By Meg Mirshak
A passenger van, a job skills coach, scholarship money and arts programming were among the gifts funded by community grants awarded Friday.
Forty nonprofit organizations and area service agencies received a share of $475,000 from the Community Foundation for the Central Savannah River Area. The foundation, whose Unrestricted Grant Fund is primarily funded by the Masters Tournament, has given to nonprofit groups since 1996.
This year, the recipients included Child Enrichment Inc., Broad Street Ministry, Friendship Community Center and Julie’s House Inc.
Compass Youth Mentoring, a group that works with east Augusta elementary and middle school pupils filtering into Laney High School, received a $10,460 grant to purchase a passenger van.
The van will haul children from the program’s current meeting place at River Glen Apartments to May Park Community Center, program director John Williams said.
The grant applications were reviewed by 20 volunteer panels consisting of 140 area leaders.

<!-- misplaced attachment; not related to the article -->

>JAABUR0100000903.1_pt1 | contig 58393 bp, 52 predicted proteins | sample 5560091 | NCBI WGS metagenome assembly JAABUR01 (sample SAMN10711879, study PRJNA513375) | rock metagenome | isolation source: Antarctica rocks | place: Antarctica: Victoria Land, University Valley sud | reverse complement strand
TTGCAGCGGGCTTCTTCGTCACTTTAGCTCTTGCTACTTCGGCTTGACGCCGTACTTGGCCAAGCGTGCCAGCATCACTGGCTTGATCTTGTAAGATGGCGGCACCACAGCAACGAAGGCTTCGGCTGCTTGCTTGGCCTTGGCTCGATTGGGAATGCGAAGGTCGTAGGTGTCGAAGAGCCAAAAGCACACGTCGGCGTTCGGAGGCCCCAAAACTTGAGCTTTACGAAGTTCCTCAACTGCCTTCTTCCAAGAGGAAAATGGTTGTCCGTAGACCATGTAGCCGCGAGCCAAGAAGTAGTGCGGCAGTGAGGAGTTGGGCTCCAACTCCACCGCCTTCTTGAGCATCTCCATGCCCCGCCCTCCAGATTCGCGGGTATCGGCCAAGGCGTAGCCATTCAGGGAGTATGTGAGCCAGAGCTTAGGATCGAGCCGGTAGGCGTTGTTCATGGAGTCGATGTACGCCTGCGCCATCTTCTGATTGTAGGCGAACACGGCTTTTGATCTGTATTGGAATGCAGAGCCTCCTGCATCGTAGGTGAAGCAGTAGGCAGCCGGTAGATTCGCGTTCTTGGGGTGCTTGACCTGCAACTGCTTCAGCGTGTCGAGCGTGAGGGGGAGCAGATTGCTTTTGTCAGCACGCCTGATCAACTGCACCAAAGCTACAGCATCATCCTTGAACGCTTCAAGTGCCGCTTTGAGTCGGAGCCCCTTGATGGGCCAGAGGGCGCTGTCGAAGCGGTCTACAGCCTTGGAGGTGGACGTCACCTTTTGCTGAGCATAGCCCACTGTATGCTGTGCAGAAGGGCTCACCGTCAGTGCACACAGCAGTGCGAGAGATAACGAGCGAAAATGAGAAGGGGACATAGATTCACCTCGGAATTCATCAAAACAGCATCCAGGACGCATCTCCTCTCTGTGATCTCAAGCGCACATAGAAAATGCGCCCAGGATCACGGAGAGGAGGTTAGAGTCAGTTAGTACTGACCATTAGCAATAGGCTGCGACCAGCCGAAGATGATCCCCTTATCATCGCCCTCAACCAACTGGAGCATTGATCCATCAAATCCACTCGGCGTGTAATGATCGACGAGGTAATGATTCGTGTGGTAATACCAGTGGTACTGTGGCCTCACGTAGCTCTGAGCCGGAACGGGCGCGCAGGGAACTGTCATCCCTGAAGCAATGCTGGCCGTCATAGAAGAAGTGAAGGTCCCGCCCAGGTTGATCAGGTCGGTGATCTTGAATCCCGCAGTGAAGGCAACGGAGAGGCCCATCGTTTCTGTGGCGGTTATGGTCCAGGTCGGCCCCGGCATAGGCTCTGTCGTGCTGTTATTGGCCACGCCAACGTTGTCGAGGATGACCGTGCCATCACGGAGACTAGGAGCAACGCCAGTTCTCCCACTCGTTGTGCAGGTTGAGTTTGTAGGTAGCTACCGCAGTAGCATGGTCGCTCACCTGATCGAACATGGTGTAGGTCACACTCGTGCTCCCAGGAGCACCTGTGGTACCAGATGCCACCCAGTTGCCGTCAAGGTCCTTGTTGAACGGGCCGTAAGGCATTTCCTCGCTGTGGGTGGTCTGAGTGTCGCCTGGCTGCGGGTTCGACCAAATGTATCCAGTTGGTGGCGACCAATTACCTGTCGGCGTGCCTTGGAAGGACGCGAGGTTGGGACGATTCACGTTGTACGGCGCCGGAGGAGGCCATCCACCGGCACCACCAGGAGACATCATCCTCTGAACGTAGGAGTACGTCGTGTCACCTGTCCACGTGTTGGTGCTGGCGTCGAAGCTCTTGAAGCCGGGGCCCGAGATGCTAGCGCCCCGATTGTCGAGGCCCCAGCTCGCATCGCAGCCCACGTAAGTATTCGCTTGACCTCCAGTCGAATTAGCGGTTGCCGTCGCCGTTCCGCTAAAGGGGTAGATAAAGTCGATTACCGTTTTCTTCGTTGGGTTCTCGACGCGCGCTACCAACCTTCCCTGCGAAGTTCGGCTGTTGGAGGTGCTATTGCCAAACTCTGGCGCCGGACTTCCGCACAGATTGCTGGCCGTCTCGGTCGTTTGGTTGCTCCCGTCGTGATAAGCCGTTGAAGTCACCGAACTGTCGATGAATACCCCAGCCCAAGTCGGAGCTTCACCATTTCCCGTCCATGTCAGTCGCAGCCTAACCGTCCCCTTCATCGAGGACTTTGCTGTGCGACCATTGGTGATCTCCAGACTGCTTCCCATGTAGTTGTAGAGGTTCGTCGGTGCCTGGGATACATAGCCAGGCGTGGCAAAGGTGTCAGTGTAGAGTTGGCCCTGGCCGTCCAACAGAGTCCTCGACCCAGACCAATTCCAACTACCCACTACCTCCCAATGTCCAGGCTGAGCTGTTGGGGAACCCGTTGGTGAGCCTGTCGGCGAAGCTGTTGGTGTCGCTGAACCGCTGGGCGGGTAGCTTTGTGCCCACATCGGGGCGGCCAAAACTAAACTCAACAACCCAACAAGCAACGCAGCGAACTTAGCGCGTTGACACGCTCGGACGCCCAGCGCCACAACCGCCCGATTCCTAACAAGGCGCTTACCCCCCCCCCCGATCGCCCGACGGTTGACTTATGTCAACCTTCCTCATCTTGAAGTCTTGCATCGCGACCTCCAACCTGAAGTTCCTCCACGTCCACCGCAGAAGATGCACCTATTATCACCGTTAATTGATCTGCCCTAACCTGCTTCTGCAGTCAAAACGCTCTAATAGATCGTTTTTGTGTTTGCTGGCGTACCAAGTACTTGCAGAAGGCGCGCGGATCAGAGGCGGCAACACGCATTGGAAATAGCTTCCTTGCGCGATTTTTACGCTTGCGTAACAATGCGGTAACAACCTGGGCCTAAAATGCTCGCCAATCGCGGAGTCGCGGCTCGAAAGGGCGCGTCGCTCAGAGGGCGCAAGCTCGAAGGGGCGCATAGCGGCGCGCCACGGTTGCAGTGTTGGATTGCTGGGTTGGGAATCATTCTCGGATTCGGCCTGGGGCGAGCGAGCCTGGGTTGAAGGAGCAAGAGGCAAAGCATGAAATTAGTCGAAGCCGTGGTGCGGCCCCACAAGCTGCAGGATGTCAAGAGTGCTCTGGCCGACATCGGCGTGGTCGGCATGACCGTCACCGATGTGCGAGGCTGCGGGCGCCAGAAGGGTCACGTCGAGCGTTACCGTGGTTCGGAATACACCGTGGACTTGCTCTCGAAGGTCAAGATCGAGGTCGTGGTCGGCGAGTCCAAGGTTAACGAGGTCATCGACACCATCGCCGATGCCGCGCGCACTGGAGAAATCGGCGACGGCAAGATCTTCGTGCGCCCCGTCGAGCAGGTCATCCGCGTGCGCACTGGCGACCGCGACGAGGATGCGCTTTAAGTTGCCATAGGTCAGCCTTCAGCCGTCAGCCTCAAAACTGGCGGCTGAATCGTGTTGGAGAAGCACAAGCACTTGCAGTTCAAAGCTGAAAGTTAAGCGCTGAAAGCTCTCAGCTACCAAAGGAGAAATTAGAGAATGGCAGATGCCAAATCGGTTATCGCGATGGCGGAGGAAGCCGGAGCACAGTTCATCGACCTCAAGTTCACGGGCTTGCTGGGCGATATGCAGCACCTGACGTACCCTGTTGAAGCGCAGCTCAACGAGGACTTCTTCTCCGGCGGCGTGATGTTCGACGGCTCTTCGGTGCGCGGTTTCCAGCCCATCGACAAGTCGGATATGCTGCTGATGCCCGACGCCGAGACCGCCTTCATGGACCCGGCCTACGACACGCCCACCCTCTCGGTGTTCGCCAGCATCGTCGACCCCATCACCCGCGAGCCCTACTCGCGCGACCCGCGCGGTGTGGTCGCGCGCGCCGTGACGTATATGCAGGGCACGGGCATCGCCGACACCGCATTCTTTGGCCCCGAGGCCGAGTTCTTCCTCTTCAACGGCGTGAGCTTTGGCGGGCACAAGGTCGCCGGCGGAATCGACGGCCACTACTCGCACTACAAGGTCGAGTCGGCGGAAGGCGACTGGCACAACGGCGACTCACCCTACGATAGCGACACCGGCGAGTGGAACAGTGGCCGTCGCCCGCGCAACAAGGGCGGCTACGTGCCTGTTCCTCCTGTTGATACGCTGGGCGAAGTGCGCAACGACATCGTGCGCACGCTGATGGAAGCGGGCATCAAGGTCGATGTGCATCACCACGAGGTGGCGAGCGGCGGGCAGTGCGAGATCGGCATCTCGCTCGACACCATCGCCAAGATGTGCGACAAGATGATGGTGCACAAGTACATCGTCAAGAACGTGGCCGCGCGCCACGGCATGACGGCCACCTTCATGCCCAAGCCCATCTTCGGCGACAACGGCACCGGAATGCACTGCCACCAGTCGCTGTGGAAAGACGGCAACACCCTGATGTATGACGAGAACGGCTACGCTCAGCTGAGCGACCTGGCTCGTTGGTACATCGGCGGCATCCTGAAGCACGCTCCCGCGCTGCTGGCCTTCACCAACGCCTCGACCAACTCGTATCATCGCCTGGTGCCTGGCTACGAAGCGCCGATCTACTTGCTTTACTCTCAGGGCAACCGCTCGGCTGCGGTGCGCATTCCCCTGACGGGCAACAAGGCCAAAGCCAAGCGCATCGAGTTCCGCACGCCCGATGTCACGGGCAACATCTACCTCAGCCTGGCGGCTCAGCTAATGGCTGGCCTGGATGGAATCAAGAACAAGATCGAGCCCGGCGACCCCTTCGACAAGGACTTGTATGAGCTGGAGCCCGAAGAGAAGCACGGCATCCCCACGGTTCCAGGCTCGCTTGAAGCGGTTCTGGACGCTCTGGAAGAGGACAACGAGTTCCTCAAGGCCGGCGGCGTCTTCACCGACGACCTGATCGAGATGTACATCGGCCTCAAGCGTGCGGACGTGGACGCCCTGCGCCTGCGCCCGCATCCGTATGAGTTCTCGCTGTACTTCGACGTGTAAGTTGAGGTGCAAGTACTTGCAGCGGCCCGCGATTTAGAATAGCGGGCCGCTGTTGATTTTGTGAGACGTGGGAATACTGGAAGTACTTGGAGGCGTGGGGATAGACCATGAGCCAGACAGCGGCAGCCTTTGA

They visited the agencies, reviewed applications and made recommendations from the 122 grant proposals.
Lee Smith, the president and CEO of the Community Foundation, said the grant recipients represent small and large nonprofits. Some grant winners were lesser-known organizations that fill a substantial community need.
“We are looking for pressing and changing needs throughout the community,” Smith said. “Our panels do such a magnificent job on their site visits determining who, this year, will give the most impact to this community.”
Hope House, a residential treatment facility for women who suffer from substance abuse and mental health disorders, will use a $10,460 grant to hire and train a job-skills coach.
“This person will work directly with our case manager and directly with employers in the community,” said Karen Saltzman, the executive director of Hope House.
A $9,295 grant was awarded to When Help Can’t Wait, a volunteer organization that donates toiletries, clothing, hearing aids and other items to nursing home residents on Medicare or Medicaid and without family.
“We act as a surrogate family, and we take them all those simple, convenient things that you and I take for granted,” said Helen McVicker, the group’s president.
With the grant, When Help Can’t Wait will expand its thrift store, where it sells items to generate revenue to purchase items for nursing home residents.
Julie's House was one of the 40 awardees
Julie’s House Inc.:
A $12,000 grant for the continued provision of a shelter and other necessities to homeless women and their children, giving them the opportunity to further their education, acquire job skills and seek employment so they can become independent and self-sufficient.